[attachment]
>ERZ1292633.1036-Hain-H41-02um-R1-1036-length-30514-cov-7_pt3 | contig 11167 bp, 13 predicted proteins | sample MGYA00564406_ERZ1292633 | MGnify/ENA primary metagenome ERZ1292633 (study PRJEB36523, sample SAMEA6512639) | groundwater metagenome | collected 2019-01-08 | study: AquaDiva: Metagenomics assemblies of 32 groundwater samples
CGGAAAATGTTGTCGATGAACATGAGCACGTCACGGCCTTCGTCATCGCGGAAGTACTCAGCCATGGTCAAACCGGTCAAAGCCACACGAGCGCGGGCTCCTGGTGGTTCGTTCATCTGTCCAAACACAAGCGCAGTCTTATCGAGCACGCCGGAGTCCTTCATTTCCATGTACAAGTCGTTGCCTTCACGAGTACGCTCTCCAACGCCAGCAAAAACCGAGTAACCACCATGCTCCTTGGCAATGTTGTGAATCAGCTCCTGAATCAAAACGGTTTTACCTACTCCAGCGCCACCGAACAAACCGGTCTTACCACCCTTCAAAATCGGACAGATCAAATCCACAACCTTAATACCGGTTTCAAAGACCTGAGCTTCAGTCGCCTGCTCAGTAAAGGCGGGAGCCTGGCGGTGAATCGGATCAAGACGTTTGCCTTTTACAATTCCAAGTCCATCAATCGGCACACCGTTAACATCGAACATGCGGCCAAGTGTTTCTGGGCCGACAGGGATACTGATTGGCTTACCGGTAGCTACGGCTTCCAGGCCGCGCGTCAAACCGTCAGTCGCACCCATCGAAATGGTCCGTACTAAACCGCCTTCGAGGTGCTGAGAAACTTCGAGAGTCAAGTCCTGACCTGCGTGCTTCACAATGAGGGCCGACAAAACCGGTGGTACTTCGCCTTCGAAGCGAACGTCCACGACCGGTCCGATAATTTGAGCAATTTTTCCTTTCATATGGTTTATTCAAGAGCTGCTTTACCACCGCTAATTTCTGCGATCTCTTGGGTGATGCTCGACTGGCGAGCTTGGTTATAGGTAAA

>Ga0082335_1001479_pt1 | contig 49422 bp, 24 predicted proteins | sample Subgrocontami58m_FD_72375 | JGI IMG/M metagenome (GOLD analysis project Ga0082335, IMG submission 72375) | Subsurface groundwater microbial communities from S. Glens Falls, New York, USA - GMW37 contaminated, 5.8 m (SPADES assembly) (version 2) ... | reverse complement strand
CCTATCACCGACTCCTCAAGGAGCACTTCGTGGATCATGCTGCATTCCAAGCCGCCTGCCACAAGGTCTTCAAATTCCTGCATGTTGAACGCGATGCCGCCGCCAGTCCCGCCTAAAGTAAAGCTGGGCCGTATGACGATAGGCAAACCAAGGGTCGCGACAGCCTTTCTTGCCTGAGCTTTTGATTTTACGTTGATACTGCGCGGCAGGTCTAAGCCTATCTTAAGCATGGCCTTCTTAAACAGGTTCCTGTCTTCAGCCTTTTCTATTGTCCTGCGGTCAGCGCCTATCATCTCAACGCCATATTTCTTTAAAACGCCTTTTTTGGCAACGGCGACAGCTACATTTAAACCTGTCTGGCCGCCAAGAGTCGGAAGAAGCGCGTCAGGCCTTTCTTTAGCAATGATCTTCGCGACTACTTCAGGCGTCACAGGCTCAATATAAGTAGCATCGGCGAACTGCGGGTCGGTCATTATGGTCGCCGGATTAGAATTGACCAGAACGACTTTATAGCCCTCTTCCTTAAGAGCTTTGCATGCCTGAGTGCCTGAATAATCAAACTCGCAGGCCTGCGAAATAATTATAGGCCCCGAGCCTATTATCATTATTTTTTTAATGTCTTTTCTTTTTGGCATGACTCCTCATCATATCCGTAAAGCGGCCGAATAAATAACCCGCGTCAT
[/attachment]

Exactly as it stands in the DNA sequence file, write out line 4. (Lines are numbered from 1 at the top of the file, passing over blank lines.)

CCTATCACCGACTCCTCAAGGAGCACTTCGTGGATCATGCTGCATTCCAAGCCGCCTGCCACAAGGTCTTCAAATTCCTGCATGTTGAACGCGATGCCGCCGCCAGTCCCGCCTAAAGTAAAGCTGGGCCGTATGACGATAGGCAAACCAAGGGTCGCGACAGCCTTTCTTGCCTGAGCTTTTGATTTTACGTTGATACTGCGCGGCAGGTCTAAGCCTATCTTAAGCATGGCCTTCTTAAACAGGTTCCTGTCTTCAGCCTTTTCTATTGTCCTGCGGTCAGCGCCTATCATCTCAACGCCATATTTCTTTAAAACGCCTTTTTTGGCAACGGCGACAGCTACATTTAAACCTGTCTGGCCGCCAAGAGTCGGAAGAAGCGCGTCAGGCCTTTCTTTAGCAATGATCTTCGCGACTACTTCAGGCGTCACAGGCTCAATATAAGTAGCATCGGCGAACTGCGGGTCGGTCATTATGGTCGCCGGATTAGAATTGACCAGAACGACTTTATAGCCCTCTTCCTTAAGAGCTTTGCATGCCTGAGTGCCTGAATAATCAAACTCGCAGGCCTGCGAAATAATTATAGGCCCCGAGCCTATTATCATTATTTTTTTAATGTCTTTTCTTTTTGGCATGACTCCTCATCATATCCGTAAAGCGGCCGAATAAATAACCCGCGTCAT